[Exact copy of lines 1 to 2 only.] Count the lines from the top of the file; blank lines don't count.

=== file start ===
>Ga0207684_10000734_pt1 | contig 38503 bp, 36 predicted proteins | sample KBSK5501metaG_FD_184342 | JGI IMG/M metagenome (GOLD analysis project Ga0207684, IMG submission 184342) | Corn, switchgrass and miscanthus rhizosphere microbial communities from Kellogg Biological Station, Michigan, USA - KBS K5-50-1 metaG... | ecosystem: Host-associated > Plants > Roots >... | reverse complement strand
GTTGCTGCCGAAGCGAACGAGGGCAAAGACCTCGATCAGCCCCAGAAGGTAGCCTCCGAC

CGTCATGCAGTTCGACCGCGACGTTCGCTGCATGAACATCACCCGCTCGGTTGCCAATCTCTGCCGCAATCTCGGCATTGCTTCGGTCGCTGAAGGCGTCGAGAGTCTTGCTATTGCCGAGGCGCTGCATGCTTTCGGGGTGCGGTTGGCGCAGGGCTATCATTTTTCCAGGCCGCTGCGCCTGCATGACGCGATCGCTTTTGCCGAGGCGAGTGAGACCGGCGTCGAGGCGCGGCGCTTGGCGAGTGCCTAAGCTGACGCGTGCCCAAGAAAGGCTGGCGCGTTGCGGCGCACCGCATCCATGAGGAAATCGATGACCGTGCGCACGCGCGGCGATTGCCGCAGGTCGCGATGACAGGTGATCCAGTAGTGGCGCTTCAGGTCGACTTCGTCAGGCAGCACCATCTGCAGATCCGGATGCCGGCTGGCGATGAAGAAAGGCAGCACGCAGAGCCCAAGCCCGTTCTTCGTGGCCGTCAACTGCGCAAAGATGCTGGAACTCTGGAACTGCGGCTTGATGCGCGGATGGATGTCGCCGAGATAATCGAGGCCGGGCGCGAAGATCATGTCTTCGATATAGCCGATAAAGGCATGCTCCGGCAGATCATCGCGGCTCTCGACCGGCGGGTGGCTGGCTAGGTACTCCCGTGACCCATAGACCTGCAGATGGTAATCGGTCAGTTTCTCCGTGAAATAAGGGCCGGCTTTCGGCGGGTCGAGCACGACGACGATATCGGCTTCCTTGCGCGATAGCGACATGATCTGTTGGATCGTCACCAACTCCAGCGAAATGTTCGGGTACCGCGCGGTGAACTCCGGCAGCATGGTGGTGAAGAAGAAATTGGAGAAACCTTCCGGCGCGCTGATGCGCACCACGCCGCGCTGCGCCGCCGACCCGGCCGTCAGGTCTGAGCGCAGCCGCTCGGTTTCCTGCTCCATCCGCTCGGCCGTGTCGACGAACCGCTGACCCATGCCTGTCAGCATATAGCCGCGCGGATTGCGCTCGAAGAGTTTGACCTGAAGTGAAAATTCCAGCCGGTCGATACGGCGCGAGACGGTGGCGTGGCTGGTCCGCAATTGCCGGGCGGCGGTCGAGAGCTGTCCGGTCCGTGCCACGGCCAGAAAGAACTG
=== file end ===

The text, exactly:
>Ga0207684_10000734_pt1 | contig 38503 bp, 36 predicted proteins | sample KBSK5501metaG_FD_184342 | JGI IMG/M metagenome (GOLD analysis project Ga0207684, IMG submission 184342) | Corn, switchgrass and miscanthus rhizosphere microbial communities from Kellogg Biological Station, Michigan, USA - KBS K5-50-1 metaG... | ecosystem: Host-associated > Plants > Roots >... | reverse complement strand
GTTGCTGCCGAAGCGAACGAGGGCAAAGACCTCGATCAGCCCCAGAAGGTAGCCTCCGAC